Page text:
Presto change-o, Pesto!Posted on June 26th, 2011 3 comments
Goodness from the food processor
I have been experimenting a lot lately with pesto. I have long loved the Italian classic sauce . It is quite yummy on noodles, potatoes, vegetables, and meat. I am not very tolerant of dairy so didn’t indulge in pesto too often. Last year a friend suggested that I try making it with miso instead of the parmesan cheese. Why not ? It has that good salty umami flavor plus it provides some probiotic fermented goodness. That led me to experiment with making other changes.
What are the basic ingredients of pesto? Let’s take them one by one and make a list of substitutes/variations.
green herb – Classic pesto is made with basil. This is a summer herb, so what can we do the rest of the year ? Here in Central coastal California, we have farmers’ markets year round so I just go and see what is available. In the fall and winter you can use arugula, parsley, spinach. In the spring comes dandelion greens, sorrel, fava greens. Summer herbs are cilantro, basil, as well as many of those other herbs continue to be available. Try some nasturtium leaves ( just a few as the taste is pretty strong, but good for you). See what else you can find that you might like. Watercress ? try it.
garlic – For a party once which had a tropical theme, I made a Hawaiian style “pesto” with ginger instead of garlic. ( The other ingredients were cilantro, macadamia nuts, olive oil, and a bit of sesame oil). I usually stick with the garlic, but experiment!
nuts- Classic ingredient is pine nuts. Lately, they are ridiculously expensive so thinking of options is good. Walnuts are so good for you, high in the good omega oils so mostly now I use those. Try other nuts for interesting flavors.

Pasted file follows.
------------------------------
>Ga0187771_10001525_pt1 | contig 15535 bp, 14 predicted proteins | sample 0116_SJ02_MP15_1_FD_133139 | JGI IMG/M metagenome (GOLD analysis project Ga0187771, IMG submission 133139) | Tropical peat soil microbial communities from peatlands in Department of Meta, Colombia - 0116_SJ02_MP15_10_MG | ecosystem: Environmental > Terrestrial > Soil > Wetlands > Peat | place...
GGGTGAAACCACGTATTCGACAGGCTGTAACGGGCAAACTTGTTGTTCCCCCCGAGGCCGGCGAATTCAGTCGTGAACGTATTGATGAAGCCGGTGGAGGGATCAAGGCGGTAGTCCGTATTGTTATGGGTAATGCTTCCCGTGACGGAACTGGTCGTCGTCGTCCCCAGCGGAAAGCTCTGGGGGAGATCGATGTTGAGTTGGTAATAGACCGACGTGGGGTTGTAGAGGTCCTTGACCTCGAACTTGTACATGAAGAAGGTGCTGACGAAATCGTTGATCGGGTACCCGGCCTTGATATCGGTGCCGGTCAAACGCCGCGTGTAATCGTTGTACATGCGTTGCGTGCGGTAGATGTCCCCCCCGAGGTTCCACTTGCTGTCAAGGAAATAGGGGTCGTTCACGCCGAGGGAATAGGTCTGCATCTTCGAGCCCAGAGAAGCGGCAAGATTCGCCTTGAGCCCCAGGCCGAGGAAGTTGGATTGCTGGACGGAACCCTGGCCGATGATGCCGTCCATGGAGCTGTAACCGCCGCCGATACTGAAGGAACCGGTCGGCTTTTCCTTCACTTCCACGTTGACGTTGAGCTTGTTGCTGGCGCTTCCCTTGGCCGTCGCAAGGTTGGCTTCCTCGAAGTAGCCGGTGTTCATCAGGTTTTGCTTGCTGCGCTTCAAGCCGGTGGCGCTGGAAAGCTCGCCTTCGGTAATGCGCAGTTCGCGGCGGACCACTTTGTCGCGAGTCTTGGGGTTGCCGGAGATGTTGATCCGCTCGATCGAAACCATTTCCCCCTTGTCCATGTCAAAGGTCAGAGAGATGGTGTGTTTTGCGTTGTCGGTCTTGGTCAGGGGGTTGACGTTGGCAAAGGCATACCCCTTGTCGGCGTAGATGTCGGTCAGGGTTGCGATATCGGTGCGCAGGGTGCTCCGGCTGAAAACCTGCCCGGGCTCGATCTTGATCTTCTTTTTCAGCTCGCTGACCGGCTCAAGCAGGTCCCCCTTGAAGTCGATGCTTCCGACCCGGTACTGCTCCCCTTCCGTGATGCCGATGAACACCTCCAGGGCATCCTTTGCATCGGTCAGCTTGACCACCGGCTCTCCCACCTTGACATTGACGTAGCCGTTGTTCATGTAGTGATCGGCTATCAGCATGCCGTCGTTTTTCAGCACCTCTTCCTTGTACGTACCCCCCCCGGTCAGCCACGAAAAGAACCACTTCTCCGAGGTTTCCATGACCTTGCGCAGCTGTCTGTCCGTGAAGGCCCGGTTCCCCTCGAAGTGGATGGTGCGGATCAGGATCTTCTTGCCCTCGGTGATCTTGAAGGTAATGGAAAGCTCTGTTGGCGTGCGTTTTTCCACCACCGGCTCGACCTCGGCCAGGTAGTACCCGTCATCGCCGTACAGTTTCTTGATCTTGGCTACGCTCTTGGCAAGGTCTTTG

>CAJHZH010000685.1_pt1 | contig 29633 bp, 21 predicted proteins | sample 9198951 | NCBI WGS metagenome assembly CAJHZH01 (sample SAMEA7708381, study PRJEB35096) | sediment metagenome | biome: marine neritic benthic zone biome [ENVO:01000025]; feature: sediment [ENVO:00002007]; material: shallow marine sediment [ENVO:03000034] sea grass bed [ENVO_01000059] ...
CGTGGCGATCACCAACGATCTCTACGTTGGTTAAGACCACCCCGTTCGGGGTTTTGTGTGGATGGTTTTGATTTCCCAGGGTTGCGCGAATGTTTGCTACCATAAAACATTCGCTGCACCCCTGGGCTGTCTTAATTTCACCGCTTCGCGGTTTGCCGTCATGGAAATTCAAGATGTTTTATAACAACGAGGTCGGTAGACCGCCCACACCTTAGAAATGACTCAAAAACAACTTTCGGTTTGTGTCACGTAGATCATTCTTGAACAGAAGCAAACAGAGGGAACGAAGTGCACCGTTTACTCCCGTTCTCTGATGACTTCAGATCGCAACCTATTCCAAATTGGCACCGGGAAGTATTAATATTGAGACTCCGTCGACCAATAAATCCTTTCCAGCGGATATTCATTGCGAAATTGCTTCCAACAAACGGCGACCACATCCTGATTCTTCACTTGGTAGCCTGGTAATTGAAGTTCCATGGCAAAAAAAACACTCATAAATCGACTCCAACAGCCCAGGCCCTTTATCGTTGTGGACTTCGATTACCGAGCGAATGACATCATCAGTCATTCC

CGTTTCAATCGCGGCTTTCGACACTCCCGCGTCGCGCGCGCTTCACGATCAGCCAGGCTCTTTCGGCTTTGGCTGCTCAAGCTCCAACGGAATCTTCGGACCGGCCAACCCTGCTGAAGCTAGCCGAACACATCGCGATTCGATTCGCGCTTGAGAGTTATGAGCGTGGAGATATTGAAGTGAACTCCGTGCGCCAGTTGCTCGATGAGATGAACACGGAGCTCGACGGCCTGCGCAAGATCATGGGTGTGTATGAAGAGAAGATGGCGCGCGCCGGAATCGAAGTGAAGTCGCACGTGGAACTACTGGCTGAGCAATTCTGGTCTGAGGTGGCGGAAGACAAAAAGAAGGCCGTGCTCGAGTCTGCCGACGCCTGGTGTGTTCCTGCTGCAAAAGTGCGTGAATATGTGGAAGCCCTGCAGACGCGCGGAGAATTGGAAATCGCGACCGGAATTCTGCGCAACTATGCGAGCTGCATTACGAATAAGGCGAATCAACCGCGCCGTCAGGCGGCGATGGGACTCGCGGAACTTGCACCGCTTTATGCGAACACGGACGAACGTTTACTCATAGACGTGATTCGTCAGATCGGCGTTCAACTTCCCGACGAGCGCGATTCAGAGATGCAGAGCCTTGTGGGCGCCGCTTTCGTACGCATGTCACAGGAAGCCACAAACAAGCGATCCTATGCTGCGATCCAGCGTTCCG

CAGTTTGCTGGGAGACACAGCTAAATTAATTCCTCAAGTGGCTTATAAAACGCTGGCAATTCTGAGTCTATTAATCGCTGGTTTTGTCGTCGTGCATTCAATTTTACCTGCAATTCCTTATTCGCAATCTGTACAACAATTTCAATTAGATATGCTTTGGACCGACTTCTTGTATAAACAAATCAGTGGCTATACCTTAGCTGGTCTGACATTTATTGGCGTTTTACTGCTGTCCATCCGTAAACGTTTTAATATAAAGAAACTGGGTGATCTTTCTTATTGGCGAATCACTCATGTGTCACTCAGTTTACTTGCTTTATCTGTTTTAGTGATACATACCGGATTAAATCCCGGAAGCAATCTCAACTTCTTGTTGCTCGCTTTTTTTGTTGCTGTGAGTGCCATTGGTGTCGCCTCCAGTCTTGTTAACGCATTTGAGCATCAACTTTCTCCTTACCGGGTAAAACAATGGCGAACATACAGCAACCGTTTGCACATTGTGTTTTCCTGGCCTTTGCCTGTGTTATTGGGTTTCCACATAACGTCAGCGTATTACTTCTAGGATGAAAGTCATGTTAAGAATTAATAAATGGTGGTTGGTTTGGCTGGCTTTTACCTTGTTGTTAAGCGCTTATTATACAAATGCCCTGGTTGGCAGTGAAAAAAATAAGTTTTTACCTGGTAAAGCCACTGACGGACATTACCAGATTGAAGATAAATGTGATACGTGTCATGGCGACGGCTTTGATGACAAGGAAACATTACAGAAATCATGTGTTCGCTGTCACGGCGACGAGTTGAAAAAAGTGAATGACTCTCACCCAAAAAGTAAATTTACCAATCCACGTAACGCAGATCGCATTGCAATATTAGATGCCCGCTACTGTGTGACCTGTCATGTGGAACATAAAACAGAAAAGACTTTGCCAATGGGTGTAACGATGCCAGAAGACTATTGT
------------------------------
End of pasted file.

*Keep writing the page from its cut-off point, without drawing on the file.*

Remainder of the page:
oil – Again, the classic choice is olive oil. Other oils such as hemp and flax oils can be added for more nutrition.
cheese – Now I always sub miso for the cheese. I like the dark aged kind the best but you might like the milder flavor. If you also are intolerant of dairy, please do not use soy cheeses. They are so over processed and really have no nutritional value and in fact all that processed soy may be harmful.
I don’t measure things in this recipe really. I just add things until they look or taste right. Trust your instincts.
Pesto with room for improvisation
1 cup walnuts, soaked overnight and drained
2 bunches of herbs ( my latest was a bunch of basil – I stripped the leaves off and didn’t use the big stems, and cilantro)
1-2 cloves of garlic
1 big Tablespoon of miso
1/2 – 1 cup of oil ( mostly olive plus a few Tablespoons of hemp and flax oil)
First, process the nuts in the food processor. Add the other ingredients ( you may need to add one bunch of greens at a time, process it so there is room for the next bunch, depending on how big the bowl of your processor is). Add a few Tablespoons of water if you feel it needs thinning. Taste and decide if it needs more oil, maybe some pepper or some other herb. Not salty enough ? add some more miso.
This recipe is really just a framework and is the perfect opportunity for experimenting and improvising. Please use the comment area and let me know how you like your pesto.
Hawaiian pesto, oh my! Brilliant idea. I need to hunt down some good miso.
Pesto’s a great way to use up radish greens, too! I like them with walnuts and lots of garlic. I often omit cheese because we don’t usually keep it around and pesto can be a spur of the moment thing, so I love the idea of miso since miso is a pantry staple for us. Nutritional yeast, seaweed, or ground shiitake powder would probably work for adding umami, too.
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